In a surprise move our state legislature did succeed in passing a gang bill during this session. The only problem is that it’s the wrong one.
Unlike the failed HB 1126, which would have disrupted gang activity through injunctions, Senate Bill 5242 will now be a tool for outlaw motorcycle groups to circumvent our state traffic laws. This measure has passed through our legislature, been signed by the governor and been added to RCW 43.101 as of April 13.
The bill was written because our state officials agree that law enforcement officers have been unfairly profiling motorcycle riders, and enough is enough. After some focused thought on the matter, my best attempt at an eloquent response is, “Huh?”
If police officers have shown any special interest in targeting motorcyclists for extra enforcement, then that would be news to me. Along with many of my fellow police officers, I am a motorcycle rider and enthusiast. About the only consistent comment I hear when police officers contact riders is, “Nice bike.”
Nevertheless, I am pretty sure I know who sold our lawmakers on this fiction—the aforementioned outlaw motorcycle groups. These are not your “Wild Hogs,” as portrayed by John Travolta and his crew. These are clubs such as the Bandidos and Hell’s Angels that, like our local criminal street gang the Hilltop Crips, have been identified as a criminal organization. Like the Crips, the outlaw clubs have been the target of federal investigations as a result of narcotics trafficking and violence. Gangs and outlaw clubs share a similar mindset, as evidenced by the typical Facebook page of a local Bandido who described one of his interests as “taking care of snitches.” Unlike the Crips, the outlaw motorcycle clubs have some Hollywood cache and an excellent P.R. machine.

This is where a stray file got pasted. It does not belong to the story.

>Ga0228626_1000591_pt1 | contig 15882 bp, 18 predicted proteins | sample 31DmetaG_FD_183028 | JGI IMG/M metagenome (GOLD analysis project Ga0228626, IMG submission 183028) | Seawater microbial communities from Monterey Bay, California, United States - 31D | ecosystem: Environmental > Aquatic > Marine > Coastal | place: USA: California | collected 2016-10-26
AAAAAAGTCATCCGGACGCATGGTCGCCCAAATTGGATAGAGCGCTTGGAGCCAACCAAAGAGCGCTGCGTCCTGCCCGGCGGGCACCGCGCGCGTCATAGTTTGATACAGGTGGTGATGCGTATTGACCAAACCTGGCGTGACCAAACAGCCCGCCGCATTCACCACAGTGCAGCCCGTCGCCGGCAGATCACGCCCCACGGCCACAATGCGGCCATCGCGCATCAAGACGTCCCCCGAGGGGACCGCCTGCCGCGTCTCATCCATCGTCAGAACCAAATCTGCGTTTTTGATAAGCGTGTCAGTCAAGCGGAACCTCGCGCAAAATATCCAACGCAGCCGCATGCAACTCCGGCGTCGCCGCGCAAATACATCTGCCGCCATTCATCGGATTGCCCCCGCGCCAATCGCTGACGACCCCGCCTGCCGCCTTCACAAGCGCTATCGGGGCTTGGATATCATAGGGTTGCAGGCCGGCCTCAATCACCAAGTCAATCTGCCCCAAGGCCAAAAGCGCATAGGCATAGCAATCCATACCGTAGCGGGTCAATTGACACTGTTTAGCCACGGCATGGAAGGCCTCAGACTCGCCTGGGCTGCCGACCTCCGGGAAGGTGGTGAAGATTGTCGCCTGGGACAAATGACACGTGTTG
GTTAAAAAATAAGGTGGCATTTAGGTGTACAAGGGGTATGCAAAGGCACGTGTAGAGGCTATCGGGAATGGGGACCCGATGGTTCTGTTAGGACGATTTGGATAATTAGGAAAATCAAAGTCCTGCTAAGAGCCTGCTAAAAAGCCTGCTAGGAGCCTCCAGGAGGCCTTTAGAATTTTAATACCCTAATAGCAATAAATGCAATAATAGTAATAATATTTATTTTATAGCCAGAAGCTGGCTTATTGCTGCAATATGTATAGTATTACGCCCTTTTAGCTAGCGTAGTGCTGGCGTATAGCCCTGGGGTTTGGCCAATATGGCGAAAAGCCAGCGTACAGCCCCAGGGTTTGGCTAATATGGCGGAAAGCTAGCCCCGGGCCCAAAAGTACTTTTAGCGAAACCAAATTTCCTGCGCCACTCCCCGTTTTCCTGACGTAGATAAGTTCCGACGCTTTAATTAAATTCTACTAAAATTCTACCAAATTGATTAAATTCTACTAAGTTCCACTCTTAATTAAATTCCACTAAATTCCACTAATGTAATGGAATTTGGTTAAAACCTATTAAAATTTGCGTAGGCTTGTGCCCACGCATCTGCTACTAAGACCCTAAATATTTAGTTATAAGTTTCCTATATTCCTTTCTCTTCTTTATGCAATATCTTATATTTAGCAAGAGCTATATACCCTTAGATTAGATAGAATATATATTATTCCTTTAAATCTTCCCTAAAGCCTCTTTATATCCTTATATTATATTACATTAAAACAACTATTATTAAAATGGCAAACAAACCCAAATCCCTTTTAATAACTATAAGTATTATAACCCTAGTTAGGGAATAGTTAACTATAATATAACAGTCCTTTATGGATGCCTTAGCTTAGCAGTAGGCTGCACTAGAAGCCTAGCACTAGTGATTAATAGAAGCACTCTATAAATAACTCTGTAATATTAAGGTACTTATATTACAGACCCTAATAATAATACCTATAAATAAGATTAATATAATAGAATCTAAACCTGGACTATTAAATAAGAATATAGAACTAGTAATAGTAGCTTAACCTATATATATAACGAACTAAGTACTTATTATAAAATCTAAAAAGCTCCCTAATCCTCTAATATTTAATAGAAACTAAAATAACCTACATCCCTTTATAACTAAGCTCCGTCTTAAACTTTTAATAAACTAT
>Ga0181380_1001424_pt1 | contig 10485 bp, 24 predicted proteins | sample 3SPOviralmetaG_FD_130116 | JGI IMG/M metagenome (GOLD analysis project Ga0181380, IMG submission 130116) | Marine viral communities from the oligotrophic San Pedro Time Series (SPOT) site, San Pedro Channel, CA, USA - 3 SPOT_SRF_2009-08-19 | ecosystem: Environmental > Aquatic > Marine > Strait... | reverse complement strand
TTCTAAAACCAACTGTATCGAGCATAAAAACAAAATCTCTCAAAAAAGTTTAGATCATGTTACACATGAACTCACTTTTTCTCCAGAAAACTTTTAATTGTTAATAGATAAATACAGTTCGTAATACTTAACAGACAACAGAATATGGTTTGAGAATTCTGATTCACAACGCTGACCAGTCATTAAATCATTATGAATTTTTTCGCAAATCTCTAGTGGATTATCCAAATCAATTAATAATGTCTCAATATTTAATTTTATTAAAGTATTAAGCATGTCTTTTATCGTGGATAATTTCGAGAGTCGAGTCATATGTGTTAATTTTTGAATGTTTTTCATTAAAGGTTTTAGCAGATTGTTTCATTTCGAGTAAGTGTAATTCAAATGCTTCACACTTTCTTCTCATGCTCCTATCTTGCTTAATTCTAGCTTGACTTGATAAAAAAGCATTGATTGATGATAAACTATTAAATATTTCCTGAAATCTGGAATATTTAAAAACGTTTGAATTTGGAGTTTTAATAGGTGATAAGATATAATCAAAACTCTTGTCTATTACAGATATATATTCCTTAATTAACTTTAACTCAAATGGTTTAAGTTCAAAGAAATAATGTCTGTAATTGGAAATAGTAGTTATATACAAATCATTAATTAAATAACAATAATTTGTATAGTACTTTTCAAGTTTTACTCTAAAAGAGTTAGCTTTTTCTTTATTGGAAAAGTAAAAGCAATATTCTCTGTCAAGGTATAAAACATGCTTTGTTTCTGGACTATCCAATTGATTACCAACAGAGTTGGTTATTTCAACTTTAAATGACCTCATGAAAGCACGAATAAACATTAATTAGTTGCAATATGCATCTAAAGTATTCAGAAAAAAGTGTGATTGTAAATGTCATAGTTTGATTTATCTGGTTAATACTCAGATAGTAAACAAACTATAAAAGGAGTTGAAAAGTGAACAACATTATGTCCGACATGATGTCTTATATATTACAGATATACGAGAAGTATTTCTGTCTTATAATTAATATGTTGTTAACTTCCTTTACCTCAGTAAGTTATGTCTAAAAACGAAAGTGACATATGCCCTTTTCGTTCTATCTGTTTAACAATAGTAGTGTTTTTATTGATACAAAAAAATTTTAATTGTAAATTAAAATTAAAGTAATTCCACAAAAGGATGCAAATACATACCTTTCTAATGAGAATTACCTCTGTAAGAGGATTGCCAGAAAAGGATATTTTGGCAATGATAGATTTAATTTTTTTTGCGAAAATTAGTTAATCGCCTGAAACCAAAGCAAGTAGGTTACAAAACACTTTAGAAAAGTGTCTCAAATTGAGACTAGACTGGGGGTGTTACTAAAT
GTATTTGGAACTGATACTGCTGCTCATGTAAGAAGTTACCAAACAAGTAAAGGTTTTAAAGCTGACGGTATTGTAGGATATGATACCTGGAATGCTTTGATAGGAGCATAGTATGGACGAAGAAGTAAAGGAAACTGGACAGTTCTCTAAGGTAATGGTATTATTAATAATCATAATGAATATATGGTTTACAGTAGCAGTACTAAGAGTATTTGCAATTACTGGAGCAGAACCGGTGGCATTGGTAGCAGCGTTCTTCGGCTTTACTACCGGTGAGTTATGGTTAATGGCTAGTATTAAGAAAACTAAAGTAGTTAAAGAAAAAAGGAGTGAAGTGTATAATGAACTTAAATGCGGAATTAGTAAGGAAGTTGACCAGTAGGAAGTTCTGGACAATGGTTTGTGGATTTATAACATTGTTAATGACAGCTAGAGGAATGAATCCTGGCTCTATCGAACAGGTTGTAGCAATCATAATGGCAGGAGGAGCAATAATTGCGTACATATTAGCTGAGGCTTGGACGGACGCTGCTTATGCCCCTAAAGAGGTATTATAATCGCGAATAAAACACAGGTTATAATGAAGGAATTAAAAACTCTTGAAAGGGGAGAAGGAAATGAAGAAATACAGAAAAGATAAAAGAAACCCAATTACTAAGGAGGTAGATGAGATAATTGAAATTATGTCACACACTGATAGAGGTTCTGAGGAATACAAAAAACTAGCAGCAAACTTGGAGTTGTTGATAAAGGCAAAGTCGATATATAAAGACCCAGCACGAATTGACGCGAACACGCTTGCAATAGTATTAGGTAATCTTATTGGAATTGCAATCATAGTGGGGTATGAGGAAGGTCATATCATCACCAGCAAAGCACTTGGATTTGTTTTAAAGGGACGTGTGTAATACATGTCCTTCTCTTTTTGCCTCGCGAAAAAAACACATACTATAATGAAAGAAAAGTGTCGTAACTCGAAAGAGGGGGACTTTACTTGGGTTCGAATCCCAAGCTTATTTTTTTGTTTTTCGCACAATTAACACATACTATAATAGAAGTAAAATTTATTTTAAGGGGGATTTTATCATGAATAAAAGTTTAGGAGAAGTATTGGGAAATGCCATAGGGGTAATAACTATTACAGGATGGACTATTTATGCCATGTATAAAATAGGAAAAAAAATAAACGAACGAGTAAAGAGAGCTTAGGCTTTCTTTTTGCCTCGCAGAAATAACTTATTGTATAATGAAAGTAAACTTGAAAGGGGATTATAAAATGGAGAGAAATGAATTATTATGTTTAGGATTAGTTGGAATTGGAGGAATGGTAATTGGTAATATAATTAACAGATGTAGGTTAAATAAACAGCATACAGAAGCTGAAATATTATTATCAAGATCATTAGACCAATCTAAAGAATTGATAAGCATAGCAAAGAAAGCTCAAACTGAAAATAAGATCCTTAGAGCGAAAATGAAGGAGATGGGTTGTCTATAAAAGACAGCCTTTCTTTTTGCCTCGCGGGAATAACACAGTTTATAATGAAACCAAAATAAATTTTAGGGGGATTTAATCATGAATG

Back to the new state law.
The new code defines motorcycle profiling as the “illegal use of the fact that a person rides a motorcycle or wears motorcycle-related paraphernalia as a factor in deciding to stop and question, take enforcement action, arrest, or search a person or vehicle with or without a legal basis.” It establishes the requirement for training academy cadets on the evils of motorcycle and further requires all police manuals to cover this issue as well.
What the new law will do, in effect, is muddy the legal water. Here’s an example of how bad this could get.
Take a standard arrest scenario: an officer makes a legitimate traffic stop for a red light violation and discovers that the motorcycle rider has a warrant. Subsequent to this arrest a search of his person reveals an unlicensed firearm and narcotics. The rider is booked on these felony violations and receives a court date.
In court the rider’s attorney claims that his client was profiled for riding a motorcycle. The attorney demonstrates that the officer failed to receive the approved academy training (even though the officer may have attended the academy twenty years prior), and then points out that the policy manual’s coverage of motorcycle profiling is insufficient. This could very well lead to a precedent which might be quite detrimental to public safety.
If a defense attorney is successful in criminal court the next step, approximately five nanoseconds later, will be a civil lawsuit against the officer and his agency. At that point city, county and state law enforcement agencies might all be subject to class action lawsuits. All thanks to our state legislature.
For all the efforts made by our lawmakers in Olympia, this new law seems the least necessary and the most capable of harm. It is so far out of whack that I am truly scratching my head and wondering…
Am I missing something here?